At the kill site, we feel like real crime scene investigators: what happened? The tracks of the wolves are clearly visible, but there are also lynx tracks at the carcass. It’s a roe deer, eaten to a great extent. The hind legs and one of the forelegs is still present as well as part of the chest, but the head is nowhere to be found. A few meters from the carcass, we find the place where the roe deer was killed and eaten: a lot of greyish hair, blood on a little spruce and on the ground, remnants from an intestine,… There’s also a resting place nearby with a lot of lynx tracks. Between the place from where we watched the wolves and the kill, the lynx tracks had split. One was going around, the two others stayed together. We suppose the rode deer was killed by Vieranika, while the kittens stayed aside.
We send a message to Vadim. They might want to see this as well. It’s a pity that we couldn’t share this experience with the whole group, but it would have been very difficult to stay unnoticed.
We try to pick up the traces from the lynx family again, but it’s very complicated and Vadim is returning earlier to put a camera trap near the carcass.
We meet again at the car and lead Vadim to the site. First he gives his interpretation of the scene. Pepijn found another place where a lynx had been lying under the dense canopy of a spruce nearby the roe der carcass. According to Vadim this was used by Vieranika as an ambush. Somehow the wolves were led to this place. Perhaps, they follow the ravens when these scavengers found the carcass.
A pygmy owl starts calling nearby. The camera trap Vadim is installing is not the best one and it seems not to be functioning properly, but Vadim persists to make it work. This case is too interesting to miss a thing! Who would come back tonight? What would happen? We are all highly interested!
When we arrive next day after lunch there are wolf tracks on the road. Would the carcass still be there? If it has been moved it’s possible that we won’t have any picture… On the way to the camera there’s a wolf track with a little bit of blood aside. Did they take it?
The carcass is gone. But when we check the camera trap there are pictures of lynx! Vieranika returned yesterday, only half an hour after we left. Maybe she was watching us while we were installing the camera…! The kittens showed up one hour later. The last picture was taken three hours after Vieranika’s first visit.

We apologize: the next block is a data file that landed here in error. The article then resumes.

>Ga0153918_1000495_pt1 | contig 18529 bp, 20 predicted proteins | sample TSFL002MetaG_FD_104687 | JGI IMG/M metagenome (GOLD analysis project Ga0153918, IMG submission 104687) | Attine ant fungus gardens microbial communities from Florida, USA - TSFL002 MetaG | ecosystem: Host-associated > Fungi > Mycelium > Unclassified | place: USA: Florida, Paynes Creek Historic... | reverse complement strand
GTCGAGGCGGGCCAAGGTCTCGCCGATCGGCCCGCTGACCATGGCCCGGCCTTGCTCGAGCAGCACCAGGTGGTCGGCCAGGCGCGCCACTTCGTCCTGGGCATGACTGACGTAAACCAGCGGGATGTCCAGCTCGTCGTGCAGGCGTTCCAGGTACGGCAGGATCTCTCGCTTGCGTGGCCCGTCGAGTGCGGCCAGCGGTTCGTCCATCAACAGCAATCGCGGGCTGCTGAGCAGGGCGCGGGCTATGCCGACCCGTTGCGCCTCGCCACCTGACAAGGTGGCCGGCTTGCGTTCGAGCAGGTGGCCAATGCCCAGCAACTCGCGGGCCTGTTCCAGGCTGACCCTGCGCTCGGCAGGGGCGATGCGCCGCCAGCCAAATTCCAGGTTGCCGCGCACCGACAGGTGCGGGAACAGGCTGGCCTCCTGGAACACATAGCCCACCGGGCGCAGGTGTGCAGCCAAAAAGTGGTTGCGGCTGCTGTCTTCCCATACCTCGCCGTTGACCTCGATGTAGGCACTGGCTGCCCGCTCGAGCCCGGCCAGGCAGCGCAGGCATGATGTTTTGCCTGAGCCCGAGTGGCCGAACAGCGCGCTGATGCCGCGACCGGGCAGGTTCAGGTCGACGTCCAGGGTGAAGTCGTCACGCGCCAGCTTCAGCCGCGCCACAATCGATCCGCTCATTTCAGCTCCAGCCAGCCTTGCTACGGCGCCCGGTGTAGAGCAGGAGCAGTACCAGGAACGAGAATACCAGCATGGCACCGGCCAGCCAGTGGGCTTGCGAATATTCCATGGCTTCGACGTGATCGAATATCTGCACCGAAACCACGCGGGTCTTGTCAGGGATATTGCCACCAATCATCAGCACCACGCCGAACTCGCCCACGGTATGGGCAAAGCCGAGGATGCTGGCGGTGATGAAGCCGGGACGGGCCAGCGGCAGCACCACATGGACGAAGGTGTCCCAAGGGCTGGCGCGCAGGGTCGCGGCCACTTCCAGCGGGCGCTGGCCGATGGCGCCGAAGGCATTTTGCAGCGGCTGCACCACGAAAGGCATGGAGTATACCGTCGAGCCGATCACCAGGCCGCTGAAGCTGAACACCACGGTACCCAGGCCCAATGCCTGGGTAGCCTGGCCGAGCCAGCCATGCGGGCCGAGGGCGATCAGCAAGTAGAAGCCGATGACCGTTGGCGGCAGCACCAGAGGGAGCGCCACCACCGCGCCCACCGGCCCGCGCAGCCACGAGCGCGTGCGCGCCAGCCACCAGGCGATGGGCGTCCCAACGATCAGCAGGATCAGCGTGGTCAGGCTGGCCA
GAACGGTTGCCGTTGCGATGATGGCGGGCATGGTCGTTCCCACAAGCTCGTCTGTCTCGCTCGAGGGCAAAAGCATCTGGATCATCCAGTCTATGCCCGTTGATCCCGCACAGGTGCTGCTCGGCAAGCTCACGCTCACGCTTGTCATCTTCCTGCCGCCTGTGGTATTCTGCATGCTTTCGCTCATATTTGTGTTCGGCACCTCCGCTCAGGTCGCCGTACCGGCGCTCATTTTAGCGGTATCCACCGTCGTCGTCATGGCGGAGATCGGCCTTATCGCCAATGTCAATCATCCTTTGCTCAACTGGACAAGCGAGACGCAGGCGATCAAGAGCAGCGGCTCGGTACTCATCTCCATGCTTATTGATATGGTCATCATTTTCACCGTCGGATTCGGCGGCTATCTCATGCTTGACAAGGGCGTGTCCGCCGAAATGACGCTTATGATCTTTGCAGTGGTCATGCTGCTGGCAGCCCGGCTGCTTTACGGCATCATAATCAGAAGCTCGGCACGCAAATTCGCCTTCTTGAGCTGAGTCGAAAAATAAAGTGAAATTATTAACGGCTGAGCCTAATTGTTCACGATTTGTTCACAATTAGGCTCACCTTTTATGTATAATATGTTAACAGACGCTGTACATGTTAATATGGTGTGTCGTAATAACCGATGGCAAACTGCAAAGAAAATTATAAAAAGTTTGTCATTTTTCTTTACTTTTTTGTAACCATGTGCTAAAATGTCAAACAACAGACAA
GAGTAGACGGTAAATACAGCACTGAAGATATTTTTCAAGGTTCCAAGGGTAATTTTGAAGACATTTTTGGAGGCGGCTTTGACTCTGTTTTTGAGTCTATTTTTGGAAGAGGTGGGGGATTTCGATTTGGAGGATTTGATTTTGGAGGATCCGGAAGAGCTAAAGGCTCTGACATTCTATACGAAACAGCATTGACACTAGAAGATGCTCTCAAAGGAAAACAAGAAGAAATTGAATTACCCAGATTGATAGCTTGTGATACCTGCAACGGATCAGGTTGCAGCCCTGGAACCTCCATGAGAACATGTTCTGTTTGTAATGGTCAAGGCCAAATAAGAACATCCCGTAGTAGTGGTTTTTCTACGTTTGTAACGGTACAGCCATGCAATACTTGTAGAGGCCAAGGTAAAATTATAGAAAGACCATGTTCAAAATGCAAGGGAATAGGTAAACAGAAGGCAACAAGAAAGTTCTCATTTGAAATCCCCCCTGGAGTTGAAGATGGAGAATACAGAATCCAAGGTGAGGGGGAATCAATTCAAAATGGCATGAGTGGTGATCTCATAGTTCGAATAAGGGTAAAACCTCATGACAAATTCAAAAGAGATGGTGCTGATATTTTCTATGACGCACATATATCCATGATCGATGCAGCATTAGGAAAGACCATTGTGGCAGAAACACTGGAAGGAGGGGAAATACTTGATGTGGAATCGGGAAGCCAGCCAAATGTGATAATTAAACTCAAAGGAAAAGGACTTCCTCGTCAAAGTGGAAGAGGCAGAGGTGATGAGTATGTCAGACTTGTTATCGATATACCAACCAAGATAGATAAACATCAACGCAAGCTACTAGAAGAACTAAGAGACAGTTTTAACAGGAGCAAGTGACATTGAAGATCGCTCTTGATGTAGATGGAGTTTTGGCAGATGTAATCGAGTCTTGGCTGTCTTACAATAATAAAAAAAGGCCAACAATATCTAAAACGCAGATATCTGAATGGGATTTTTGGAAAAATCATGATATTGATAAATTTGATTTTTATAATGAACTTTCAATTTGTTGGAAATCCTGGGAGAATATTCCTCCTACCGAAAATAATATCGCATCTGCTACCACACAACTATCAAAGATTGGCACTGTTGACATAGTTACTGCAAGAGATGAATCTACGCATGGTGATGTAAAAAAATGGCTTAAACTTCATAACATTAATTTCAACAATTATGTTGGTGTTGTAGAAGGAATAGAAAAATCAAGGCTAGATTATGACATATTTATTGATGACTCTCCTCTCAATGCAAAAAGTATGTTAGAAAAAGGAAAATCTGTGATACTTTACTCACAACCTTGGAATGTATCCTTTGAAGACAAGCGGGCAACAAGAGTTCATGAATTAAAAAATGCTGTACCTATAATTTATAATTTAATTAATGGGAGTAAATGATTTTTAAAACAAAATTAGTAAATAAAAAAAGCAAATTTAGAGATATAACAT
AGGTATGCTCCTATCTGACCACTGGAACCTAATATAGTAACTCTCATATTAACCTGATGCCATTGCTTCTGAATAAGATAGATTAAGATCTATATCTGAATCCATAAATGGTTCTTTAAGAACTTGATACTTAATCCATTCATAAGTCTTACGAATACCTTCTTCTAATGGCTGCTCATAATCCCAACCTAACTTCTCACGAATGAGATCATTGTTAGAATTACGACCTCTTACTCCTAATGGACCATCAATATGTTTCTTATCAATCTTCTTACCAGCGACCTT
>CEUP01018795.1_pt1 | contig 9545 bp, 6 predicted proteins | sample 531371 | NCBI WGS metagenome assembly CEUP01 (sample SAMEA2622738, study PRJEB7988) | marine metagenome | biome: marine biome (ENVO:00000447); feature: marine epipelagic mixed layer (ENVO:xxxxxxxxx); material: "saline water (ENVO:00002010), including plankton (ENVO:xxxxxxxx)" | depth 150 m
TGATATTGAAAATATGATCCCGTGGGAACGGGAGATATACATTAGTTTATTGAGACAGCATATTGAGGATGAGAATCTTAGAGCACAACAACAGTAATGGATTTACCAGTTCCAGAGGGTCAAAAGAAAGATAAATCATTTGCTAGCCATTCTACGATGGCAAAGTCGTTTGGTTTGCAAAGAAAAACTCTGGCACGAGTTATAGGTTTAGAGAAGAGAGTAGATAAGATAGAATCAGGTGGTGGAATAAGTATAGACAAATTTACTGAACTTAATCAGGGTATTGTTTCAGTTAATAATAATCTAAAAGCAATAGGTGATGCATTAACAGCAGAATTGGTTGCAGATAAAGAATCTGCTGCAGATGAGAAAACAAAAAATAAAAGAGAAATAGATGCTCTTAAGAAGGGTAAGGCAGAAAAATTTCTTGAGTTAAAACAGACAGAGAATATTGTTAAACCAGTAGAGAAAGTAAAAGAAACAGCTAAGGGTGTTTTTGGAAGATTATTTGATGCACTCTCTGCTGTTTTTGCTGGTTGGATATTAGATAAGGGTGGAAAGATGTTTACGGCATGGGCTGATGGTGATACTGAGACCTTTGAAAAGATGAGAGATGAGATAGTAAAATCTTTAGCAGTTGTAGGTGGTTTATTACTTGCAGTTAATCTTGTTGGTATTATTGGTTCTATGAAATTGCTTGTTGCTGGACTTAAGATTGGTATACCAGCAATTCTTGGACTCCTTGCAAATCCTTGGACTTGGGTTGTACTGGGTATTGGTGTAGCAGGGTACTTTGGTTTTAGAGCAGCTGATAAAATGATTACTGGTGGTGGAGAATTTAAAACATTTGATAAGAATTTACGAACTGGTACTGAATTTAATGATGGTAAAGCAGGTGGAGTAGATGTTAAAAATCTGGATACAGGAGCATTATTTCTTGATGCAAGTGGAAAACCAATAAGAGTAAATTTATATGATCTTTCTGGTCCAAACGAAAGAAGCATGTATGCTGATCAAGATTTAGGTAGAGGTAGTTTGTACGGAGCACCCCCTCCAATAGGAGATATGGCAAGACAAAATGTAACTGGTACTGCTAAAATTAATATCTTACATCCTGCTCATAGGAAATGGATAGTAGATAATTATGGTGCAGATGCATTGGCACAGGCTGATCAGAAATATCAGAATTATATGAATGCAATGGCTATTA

It’s really amazing to see how wolves and lynxes interfere with each other in this vast wilderness….
So, in the above-described case from all available sources of information (snowtracking, activity signs of wolves and lynxes at the roe deer carcass, visual observation, camera trapping etc.) we finally learned the following. The mother lynx (we call as Vieranika) noticed the roe deer group in young succession forest, it hid in the ambuscade under the small spruce. Then she was waiting for a roe deer getting closer. After killing it she called for kits, which were waiting about 300 meters away. The lynxes started consuming the roe deer. Ravens discovered them at the kill and began screaming. This attracted wolves. They came and chased away the lynx family from their food. However the lynxes stayed not far away, and when Els and Hans scared the wolves, and we left the place, the lynx family returned to the roe deer carcass and consumed it almost all during one night. The wolves came back the next afternoon and found poor remnants of the kill and they consumed them entirely.
During the late 1990s and 2000s in Naliboki Forest and Paazierre Forest, I faced with three more cases of scaring of lynxes away from their kills by wolves. In the first case, mother lynx with three kits just started eating roe deer, but a pack of 6 wolves chased the lynxes on birch trees; the wolves consumed the kill entirely; none of the lynxes was killed; wolves stayed around the birch trees, where the lynx family was sitting. This first case was reconstructed following recent signs left by all those animals on the snow cover. Perhaps, in this case, the cry of the victim roe deer was heard by the wolves and they came to the place and tackled the kill.
In the second and third cases, young red deer were killed by a lynx, but they were mostly consumed by a pack of wolves. Nevertheless, when the wolves were absent at the red deer remnants, the lynx fed there too. In these two cases, it looks like again ravens discovered the place with the red deer carcass and their callings attracted the wolves.
From all these cases I assume that scaring lynxes away from their kills by wolves happens not rarely, and this phenomenon is an essential part of on-going interference between wolves and lynxes in Belarus.